More news on other projects will be following in the new year - I've been hard at work on various projects over the past couple of years which are finally coming close to publishing!

Tuesday, 27 December 2016

Lewis Chessmen in Edinburgh

In October I visited the superb National Museum of Scotland in Edinburgh, where I got to photograph the collection of Lewis Chessmen housed there (click on the 'Lewis Chessmen' label at the bottom of this page to see photos of the British Museum's gang in London).  I was delighted to see these little works of art, which I think I last acquainted myself with in the mid 1990s!








There's also a funerary slab showing the same sort of warrior, a couple of hundred years later.




Nieuport 17 at Duxford

I only took two photos on my last visit to Duxford... how jaded I must have become!

Even though it's only a replica, this Nieuport 17 was still wonderful to see.



Friday, 23 December 2016

TMWWBK extra rules

If you missed them in issue 349 of Wargames Illustrated, here's a little collection of ideas I've been holding back until after the publication of my colonial rules, and once players have had a chance to get to grips with the rules as written.

You'll find some new rules ideas here, to try out in your games. Consider them a little festive gift for TMWWBK players!

For various reasons, these ideas were all cut before the final playtesting took place - this means that they haven't been as developed or tested (and/or broken), as the rest of the rules but hopefully they're going to be of some use to someone, somewhere.

As a consequence, I recommend using them only in the friendliest of games, not against one of those ferocious fools we all dread meeting!

One leader – and one leader only  

Rather than every unit having a leader, you may decide just to field a commander-in-chief (possibly holding a lofty rank such as Lieutenant or Captain!). If so...

  • Select which unit has your C-in-C. That unit needs a Leader model, the other units just have ordinary soldiers.
  • Roll for your Leader's trait and leadership value as usual.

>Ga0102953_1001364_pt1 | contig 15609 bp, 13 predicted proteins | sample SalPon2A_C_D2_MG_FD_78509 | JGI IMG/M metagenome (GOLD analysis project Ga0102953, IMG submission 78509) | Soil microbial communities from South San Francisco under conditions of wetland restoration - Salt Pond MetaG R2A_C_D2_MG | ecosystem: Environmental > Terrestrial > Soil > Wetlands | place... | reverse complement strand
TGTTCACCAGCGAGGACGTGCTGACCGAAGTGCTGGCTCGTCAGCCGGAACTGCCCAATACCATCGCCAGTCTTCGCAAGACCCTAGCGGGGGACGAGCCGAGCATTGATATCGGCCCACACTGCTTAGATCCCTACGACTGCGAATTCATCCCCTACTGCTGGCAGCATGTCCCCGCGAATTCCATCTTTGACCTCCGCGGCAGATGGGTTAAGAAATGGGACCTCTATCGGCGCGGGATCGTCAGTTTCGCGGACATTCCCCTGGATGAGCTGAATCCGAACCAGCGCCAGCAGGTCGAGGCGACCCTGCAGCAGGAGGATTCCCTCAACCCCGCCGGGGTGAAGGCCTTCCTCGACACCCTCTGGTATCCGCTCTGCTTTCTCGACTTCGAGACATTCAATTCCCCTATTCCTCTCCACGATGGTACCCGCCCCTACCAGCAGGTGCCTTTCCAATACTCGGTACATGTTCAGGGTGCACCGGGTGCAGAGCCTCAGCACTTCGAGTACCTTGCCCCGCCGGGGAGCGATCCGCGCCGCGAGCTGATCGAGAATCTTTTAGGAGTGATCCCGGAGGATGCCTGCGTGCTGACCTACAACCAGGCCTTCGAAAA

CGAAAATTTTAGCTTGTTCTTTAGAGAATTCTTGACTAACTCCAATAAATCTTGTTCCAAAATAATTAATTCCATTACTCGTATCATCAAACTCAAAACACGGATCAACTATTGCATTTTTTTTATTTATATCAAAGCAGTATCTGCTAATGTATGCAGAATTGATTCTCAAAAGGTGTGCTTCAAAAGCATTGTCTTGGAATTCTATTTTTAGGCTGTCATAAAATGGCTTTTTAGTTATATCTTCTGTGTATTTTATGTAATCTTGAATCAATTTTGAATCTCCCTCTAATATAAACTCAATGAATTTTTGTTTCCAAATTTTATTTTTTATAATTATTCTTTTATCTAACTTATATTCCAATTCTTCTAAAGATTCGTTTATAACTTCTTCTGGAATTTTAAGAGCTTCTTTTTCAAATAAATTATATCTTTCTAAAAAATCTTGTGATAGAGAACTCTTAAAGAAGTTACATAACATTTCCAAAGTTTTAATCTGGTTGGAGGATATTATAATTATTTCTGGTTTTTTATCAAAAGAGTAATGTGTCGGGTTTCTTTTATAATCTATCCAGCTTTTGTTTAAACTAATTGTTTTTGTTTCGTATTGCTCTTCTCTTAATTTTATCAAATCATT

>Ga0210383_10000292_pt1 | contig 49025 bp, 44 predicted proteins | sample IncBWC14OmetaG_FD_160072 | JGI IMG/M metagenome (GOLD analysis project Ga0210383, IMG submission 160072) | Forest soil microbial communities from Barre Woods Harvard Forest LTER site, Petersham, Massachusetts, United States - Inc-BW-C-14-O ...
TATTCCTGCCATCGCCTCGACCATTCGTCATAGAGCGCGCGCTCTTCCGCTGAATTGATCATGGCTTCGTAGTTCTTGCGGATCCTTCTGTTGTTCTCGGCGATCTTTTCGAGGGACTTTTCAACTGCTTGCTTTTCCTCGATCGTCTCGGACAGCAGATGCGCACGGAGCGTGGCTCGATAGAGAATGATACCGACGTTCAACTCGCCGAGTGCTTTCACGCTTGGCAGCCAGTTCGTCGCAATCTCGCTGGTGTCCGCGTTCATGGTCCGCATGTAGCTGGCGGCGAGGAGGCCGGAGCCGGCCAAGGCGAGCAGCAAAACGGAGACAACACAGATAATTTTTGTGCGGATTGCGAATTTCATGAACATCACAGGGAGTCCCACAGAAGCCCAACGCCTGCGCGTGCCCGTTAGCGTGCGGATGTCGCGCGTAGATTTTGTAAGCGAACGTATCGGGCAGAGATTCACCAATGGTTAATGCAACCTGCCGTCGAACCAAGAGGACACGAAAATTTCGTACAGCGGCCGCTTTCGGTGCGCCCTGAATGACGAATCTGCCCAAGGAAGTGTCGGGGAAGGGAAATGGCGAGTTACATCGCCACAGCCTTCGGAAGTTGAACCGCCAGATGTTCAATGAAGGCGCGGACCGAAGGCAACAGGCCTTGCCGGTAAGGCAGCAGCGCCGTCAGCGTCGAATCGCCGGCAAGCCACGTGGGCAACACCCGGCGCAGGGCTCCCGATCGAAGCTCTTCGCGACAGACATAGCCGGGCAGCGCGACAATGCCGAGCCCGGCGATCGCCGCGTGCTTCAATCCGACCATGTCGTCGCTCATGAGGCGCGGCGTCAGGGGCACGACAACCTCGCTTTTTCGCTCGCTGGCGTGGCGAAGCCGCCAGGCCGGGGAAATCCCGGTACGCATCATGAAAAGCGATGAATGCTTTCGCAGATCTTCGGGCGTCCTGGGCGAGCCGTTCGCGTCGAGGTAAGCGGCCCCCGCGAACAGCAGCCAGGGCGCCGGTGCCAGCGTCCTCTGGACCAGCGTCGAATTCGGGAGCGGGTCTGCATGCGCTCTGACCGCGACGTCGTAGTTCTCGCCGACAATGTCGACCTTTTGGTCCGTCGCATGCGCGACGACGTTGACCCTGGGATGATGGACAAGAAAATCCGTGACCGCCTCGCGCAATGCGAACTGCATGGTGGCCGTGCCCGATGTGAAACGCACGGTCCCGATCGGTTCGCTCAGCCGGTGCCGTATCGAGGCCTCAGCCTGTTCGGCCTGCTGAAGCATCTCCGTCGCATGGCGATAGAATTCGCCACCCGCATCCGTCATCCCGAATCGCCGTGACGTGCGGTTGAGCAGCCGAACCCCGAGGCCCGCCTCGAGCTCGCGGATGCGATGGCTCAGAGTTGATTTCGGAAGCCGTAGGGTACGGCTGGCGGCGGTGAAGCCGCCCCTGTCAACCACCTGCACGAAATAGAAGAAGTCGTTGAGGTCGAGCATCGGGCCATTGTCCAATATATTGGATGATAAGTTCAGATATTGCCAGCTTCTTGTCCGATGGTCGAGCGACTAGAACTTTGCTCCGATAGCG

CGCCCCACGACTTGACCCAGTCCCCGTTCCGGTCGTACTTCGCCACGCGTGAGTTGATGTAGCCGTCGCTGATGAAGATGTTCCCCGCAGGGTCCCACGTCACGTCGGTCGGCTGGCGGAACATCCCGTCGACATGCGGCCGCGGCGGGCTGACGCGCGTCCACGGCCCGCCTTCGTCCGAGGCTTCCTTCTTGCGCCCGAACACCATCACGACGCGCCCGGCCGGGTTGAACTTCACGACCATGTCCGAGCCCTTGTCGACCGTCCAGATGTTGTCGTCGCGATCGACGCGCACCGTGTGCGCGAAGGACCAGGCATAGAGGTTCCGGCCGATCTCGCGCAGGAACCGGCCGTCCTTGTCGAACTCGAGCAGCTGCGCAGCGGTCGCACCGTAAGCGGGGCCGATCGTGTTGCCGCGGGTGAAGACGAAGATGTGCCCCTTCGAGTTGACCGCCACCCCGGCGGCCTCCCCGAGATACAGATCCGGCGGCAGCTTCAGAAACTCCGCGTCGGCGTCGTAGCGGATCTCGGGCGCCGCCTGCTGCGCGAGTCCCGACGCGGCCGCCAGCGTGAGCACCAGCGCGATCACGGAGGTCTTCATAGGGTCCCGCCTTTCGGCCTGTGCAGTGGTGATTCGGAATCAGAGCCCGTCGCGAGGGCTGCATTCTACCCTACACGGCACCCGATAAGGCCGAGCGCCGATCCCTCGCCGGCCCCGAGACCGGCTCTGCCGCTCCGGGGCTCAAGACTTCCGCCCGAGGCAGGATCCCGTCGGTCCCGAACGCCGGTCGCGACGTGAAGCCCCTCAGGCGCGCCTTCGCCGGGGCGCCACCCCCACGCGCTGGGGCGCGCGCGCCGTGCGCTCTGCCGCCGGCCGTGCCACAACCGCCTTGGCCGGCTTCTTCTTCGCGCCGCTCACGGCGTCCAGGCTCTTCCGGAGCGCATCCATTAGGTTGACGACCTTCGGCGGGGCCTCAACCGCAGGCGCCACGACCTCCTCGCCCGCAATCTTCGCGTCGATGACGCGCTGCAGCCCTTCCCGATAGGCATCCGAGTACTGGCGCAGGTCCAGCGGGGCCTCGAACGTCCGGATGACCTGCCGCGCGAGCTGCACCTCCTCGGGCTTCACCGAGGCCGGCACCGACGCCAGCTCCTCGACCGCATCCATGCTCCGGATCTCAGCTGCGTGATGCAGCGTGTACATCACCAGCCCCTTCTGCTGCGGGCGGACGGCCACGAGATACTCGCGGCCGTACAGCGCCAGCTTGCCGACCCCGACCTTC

• The Leader's own unit uses his leadership value and is affected by his trait. All other units use his leadership value, but are unaffected by his trait.
  • If your Leader is killed, all units count as leaderless.

You may choose to consider including a rule that says units count as Leaderless is beyond a certain range from the Leader's unit (or more specifically, from his model). This could depend on how open the table's terrain is. Something for you to ponder!

Theoretical strength

You may wish to implement this rule if you want to field a large Tribal Field Force but don’t (yet) have enough models… or if you’re looking for a slightly different tactical challenge.

You can command a Field Force at Theoretical Strength as follows:
  • You must command an all-Tribal Field Force.
  • Work out the units you wish to include up to your agreed points value (24 points in the usual game). Ignore how many units you actually own.
  • Deploy as much of your Field Force as you have models for at the start of the scenario; deploy complete units only. The rest of your Field Force – at paper strength – lies in wait off table for the present moment.
  • When one of your on-table units has been destroyed or retreats off the table, recycle it at the start of the next turn from your paper strength resources.
  • Naturally, an Infantry unit may only replace an Infantry unit, and a Cavalry unit may only replace a Cavalry unit.
  • To make up for lost time – or if you prefer due to your amazing off-table generalship – during your next turn you may deploy the new unit along any table edge. It may not take any further action during this turn, and may not deploy with less than one of its Movement distances from any enemy units.
  • Remember to keep track of how many of your paper strength units you have deployed. We wouldn’t want you sneaking an extra impi onto the table, would we?

With flags flying and bugles blowing

If you choose to include flags and musicians of any kind in your units, you may utilize their morale effect on the tabletop:
  • A unit may replace one ordinary model with a flagbearer or musician model (+1 point).
  • A unit may contain both a flagbearer and a musician, but may only benefit from one model per turn (this only becomes useful is useful if the first model is killed).